Friday, August 22, 2014

Symphonie Fantastique

Every once in a while I review a performance on this blog.  Here goes.

Last Friday night I was invited to a Mostly Mozart festival concert featuring the Berlioz, a work I have never enjoyed, though it is referred to constantly as seminal in the unfolding of the symphonic genre.  I dreaded yet another boring, dutiful rehash.

Much to my surprise I was on the edge not just of my seat but of my very ear as every extreme of articulation, intonation, dynamic, and tempo was turned into orchestral magic by the extraordinary musicianship of conductor Louis Langree and the festival orchestra, which turned in a virtuoso performance.

Key to the success was reading between the notes: finding movement where the conventional reader finds only a job to be done, detecting cutting irony by pushing extremes of association, causing the familiar to become the unknown.  The classic example of this is Berlioz's use of the Dies Irae chant in the last movement: always funereal, except as transformed in this performance into a macabre death dance of the most life-affirming sort.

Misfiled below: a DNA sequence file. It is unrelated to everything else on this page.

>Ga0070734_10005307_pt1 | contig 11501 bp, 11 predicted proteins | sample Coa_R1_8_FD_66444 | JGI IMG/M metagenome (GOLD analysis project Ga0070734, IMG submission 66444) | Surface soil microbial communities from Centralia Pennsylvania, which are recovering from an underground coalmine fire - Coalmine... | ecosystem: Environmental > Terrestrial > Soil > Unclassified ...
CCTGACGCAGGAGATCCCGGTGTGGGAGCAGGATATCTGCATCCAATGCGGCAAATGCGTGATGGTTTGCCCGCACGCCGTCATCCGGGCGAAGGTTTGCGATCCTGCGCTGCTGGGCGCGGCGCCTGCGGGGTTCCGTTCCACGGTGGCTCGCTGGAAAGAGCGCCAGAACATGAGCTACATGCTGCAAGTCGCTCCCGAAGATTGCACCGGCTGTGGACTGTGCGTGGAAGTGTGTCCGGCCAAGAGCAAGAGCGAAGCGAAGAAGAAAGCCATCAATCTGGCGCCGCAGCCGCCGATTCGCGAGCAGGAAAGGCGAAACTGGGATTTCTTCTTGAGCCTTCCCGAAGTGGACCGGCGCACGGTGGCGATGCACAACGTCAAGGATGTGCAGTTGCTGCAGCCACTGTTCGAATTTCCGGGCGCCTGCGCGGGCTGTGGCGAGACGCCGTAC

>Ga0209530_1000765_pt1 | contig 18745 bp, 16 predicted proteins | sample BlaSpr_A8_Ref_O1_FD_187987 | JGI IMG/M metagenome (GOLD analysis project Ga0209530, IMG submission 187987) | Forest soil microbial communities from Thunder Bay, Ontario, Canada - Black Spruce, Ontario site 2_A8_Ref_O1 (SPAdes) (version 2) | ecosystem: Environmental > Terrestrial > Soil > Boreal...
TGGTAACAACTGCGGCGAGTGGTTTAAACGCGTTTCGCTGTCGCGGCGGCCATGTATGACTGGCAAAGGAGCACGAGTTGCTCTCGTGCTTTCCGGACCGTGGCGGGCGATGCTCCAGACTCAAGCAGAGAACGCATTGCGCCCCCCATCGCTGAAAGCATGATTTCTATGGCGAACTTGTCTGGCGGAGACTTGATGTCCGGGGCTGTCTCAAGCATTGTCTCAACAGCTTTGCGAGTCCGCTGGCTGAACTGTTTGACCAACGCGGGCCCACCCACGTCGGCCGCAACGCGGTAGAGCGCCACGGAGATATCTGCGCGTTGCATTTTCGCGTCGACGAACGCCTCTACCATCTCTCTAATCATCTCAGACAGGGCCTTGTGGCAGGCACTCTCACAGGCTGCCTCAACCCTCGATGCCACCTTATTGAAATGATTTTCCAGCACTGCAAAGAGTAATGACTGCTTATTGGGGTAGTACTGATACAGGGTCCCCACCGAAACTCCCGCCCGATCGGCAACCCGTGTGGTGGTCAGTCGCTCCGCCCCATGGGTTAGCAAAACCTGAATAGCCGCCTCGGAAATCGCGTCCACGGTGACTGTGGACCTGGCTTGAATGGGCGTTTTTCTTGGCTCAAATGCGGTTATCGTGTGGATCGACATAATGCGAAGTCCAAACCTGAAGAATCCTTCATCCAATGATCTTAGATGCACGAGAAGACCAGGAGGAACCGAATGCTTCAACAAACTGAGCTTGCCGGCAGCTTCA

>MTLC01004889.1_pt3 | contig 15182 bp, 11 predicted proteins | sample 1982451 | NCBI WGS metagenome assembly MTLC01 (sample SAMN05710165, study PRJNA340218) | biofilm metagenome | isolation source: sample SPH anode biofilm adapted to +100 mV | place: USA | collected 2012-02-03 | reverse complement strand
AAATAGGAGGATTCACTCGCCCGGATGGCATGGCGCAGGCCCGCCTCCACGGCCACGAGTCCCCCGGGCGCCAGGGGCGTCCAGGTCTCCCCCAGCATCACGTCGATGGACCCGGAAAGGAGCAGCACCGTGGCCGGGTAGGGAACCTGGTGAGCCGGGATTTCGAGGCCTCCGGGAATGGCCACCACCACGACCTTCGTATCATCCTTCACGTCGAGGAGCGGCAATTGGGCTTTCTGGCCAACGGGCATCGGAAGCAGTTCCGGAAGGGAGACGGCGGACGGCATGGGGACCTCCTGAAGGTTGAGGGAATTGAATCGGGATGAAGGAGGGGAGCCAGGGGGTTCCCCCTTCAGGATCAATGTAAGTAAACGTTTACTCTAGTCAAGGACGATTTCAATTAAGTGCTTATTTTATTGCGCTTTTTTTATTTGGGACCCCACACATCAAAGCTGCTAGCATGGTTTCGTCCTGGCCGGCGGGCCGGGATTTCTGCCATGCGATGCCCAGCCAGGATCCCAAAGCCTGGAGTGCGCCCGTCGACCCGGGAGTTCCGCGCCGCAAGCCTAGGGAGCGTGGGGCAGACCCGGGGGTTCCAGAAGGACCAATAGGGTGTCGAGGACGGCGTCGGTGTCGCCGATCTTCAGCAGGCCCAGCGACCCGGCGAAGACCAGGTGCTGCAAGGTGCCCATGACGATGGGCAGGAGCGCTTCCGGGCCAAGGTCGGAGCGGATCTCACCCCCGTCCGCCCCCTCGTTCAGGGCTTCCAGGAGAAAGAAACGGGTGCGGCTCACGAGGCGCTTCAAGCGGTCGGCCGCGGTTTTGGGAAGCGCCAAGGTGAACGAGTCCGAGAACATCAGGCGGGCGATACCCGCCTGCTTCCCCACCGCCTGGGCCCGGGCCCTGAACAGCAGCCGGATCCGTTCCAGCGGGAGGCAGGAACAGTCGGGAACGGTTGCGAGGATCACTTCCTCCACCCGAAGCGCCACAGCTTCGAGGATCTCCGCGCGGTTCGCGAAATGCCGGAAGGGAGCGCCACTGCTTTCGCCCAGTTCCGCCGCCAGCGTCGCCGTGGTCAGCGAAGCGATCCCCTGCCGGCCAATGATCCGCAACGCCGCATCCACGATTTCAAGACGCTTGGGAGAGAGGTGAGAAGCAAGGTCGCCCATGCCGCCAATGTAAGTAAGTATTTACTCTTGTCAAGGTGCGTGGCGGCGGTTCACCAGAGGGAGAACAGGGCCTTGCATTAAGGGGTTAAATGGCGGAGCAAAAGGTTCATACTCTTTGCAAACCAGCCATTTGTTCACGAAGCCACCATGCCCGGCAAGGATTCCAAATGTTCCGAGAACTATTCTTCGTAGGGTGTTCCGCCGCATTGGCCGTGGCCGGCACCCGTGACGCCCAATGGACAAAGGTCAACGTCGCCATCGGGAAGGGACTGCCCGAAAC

Not a trace of sentimentality in any of the movements.


PS: In The New York Times of August 18 the performance was as panned as panned gets by a reviewer who did not get it.  She faulted the articulation, the intonation, the frenzy of the percussion and the brass, indicating that they teetered on the fine line between the "lurid and the ludicrous."  Indeed, they did not teeter, but crossed the line so consistently as to reveal the work's deeply ironic potential. 

Happily the audience did not miss it.  Where was she?